Uh-oh. A virtual machine is down. Or a user accidentally deleted a project they’ve been working on for weeks. Or an application has become corrupted. Or…you get the picture. Good thing you have virtual machine images ready to go in storage (you can create backups using the VMware Consolidated Backup tools, which takes your latest snapshot as a basis for the full image backup). Now all you need to do is decide on a restoration method.
For a full VM restore, you’ll use VMware Converter, while for file-level restoration you’ll use VMware Consolidated Backup (VCB), which also has the choice for centralized, per-group, and self-service restoration.
To restore your backup image of an entire virtual machine, launch VMware Converter. You don’t need to buy a license to use Converter for restore. This tool can also be used to provision new machines from a VCB backup. VCB backups with Converter make for a simple disaster recovery method.
Select a location from the Hosts and Clusters menu and right click, then choose “Import Machine…” You can import VMware Workstation Files, VMware Consolidated Backup, Microsoft Virtual Server Files, Symantec Backup Exec System Recovery Images, StorageCraft ShadowProtect Files, or Acronis Ture Image Files. If you were indeed using VCB to create your backup images, you will specify the disk location of the image you wish to restore, then customize the name, datastore location, and networking. The machine can then be restored immediately or scheduled for a future time.
One disadvantage of full machine restoration is that it requires a full backup located somewhere in disk storage—there is no partial recovery available. If your backups are on tape, you’ll have to move them to a network-accessible disk first.
VCB can restore backups at a file-level, too. This is often desirable when files are unavailable due to user error, corruption, or media failures. There are three main types of file-level restore: centralized, per-group, and self-service. The main differences are the location and number of backup agents on each VM, plus the administration of the restore process.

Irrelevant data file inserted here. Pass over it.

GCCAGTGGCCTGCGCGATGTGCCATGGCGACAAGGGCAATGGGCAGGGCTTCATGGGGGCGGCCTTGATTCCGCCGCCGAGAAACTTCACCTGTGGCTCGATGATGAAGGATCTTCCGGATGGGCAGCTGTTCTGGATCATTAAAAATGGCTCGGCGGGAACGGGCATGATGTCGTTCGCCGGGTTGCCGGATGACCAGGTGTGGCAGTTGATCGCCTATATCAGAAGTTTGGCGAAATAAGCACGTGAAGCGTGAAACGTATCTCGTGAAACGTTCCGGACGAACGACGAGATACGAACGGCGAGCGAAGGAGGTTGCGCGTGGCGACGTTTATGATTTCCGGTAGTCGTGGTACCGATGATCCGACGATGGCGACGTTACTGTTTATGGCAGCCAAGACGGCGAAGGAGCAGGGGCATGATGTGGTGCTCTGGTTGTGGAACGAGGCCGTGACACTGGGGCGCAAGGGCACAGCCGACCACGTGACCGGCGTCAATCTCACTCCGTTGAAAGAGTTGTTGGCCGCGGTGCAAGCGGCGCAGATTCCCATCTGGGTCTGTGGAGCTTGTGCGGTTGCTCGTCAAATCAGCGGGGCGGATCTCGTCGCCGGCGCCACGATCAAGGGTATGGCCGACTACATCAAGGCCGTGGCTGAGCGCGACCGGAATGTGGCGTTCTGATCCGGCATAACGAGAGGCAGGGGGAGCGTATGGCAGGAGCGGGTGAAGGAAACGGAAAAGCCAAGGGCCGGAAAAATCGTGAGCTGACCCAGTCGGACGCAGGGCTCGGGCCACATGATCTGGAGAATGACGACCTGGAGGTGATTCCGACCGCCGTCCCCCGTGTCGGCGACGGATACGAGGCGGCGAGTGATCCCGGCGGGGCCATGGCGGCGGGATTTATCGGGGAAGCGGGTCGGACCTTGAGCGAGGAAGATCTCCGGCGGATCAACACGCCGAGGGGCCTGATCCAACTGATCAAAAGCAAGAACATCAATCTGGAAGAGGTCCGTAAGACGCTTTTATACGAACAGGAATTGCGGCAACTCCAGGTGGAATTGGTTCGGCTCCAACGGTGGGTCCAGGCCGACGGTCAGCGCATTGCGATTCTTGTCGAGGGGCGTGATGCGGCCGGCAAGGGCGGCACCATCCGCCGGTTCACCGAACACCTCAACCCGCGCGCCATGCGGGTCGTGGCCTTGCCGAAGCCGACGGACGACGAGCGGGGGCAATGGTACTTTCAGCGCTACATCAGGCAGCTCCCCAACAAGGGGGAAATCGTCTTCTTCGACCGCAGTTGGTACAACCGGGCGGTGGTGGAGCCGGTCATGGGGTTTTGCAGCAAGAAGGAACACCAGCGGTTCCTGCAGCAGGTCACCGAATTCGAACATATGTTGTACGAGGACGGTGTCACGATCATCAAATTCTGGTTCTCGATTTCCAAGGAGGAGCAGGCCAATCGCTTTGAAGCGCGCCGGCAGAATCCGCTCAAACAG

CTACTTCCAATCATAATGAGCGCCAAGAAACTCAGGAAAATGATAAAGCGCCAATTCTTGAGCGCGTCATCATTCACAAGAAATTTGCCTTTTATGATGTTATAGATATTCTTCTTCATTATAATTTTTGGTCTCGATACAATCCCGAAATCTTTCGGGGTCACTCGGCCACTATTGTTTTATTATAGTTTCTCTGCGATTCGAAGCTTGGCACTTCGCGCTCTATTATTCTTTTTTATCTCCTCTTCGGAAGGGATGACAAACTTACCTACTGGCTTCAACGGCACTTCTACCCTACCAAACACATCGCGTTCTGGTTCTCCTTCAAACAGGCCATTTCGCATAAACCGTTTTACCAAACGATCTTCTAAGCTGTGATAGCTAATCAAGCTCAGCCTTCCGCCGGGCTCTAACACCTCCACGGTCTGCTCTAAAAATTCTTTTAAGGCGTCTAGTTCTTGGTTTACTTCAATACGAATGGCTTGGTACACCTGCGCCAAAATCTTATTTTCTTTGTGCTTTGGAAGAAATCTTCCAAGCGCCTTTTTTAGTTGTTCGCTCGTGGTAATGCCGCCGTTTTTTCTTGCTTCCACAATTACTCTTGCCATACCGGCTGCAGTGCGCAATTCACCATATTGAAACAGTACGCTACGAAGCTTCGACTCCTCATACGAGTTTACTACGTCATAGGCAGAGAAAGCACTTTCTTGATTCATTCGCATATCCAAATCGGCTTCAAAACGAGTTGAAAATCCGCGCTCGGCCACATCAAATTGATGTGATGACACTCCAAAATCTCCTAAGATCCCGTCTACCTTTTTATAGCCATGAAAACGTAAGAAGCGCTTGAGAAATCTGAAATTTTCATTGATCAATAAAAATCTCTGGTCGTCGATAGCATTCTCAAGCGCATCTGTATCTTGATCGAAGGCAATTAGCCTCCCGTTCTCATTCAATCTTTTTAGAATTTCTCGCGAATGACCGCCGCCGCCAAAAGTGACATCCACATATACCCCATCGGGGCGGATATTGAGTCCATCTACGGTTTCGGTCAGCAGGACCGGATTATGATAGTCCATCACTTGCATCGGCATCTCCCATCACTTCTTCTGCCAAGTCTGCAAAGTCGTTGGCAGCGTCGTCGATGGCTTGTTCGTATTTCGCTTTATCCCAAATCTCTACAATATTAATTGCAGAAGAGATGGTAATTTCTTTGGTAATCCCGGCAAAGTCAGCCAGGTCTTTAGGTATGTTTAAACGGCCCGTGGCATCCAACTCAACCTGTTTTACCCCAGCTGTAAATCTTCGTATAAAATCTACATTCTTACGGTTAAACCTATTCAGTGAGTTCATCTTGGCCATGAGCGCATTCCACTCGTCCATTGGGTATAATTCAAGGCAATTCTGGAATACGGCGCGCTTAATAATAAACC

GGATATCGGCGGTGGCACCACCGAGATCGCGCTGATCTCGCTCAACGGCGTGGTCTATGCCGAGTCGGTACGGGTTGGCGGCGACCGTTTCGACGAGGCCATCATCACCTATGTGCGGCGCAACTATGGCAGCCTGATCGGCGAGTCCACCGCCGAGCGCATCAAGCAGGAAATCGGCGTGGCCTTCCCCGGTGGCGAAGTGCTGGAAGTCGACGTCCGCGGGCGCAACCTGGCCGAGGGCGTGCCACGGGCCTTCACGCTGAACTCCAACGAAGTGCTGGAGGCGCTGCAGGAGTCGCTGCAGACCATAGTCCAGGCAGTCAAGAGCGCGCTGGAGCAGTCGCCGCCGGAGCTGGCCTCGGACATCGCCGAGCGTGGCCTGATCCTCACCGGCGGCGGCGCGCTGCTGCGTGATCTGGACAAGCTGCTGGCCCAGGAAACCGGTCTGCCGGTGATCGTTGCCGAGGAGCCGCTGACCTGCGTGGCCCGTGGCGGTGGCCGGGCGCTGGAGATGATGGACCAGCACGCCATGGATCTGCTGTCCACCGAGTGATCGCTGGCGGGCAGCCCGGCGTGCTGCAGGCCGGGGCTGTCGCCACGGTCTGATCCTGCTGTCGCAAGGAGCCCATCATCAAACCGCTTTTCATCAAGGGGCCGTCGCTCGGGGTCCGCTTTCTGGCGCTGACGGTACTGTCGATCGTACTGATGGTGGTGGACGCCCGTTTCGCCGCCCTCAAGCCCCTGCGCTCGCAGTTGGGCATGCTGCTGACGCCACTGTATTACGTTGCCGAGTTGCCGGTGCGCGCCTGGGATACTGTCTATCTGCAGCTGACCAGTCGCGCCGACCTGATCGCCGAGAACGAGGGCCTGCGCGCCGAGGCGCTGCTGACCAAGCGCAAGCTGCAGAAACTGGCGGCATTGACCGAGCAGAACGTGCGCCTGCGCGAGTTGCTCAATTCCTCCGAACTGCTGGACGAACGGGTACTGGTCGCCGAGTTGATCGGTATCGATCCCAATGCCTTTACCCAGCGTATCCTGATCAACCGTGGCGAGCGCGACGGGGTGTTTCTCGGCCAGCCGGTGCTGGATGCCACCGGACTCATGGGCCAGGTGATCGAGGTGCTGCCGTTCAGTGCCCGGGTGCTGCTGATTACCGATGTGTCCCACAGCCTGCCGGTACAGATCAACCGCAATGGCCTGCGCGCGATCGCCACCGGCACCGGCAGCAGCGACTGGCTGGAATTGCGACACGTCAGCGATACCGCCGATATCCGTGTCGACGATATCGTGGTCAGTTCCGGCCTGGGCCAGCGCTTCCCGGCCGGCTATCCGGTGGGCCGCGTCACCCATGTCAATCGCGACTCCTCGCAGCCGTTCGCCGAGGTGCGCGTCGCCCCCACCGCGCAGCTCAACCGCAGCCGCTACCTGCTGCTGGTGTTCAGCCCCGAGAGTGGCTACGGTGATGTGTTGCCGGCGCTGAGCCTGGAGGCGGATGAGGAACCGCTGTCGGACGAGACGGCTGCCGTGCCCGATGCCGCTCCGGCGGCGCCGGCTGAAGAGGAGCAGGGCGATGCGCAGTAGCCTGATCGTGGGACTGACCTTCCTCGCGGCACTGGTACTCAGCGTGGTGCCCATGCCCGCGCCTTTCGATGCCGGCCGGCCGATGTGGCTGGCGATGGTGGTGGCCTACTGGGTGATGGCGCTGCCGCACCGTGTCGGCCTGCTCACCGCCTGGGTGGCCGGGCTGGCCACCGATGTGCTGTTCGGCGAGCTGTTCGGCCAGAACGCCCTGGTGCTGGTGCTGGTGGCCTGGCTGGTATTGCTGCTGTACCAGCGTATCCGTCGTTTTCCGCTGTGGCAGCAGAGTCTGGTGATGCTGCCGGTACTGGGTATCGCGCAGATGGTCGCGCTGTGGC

This diagram from VMware illustrates the VCB backup process; a centralized restore works in reverse.
A centralized restore has a backup agent on a proxy server installed on a VM that will be used to restore data. VCB is used to copy the backup data, selecting the necessary files, to a central server. From the central server, data is copied to the VM using the CIFS sharing protocol.
The main advantage of centralized restore is that you do not have to install and configure backup agents on every individual VM, or pay for as many licenses.
In a per-group restore, each department or grouped VM (like a group of VMs for sales applications, another group for development, etc) has its own backup agent on a single virtual machine. Administrators restore to a host that is also assigned to each group. CIFS is also used in this case to copy individual files to the new virtual machine.
This is essentially the same as a centralized restore, but broken out into several “restore nodes” for each group. If you have a larger organization this helps with workflow as sysadmins assigned to each department can perform backup restore from tape to a disk on the restore node.
A self-service restore process requires backup agents to be installed on every VM. Users can do their own restoration by running the agent and configuring both their own backup to tape and restore to disk.
Users have to be trained to use backup software to find the necessary files and restore them. Access control is almost certainly needed to segment user access to other data.
The main decision admins have to make when setting up a VCB restore process is which end they want their time and effort to go into. With the backup agent on a proxy or nodes, there is less upfront setup, but an admin must be involved with every restore. With agents on every machine, there is more licensing and initial setup involved, but users can then perform their own restorations.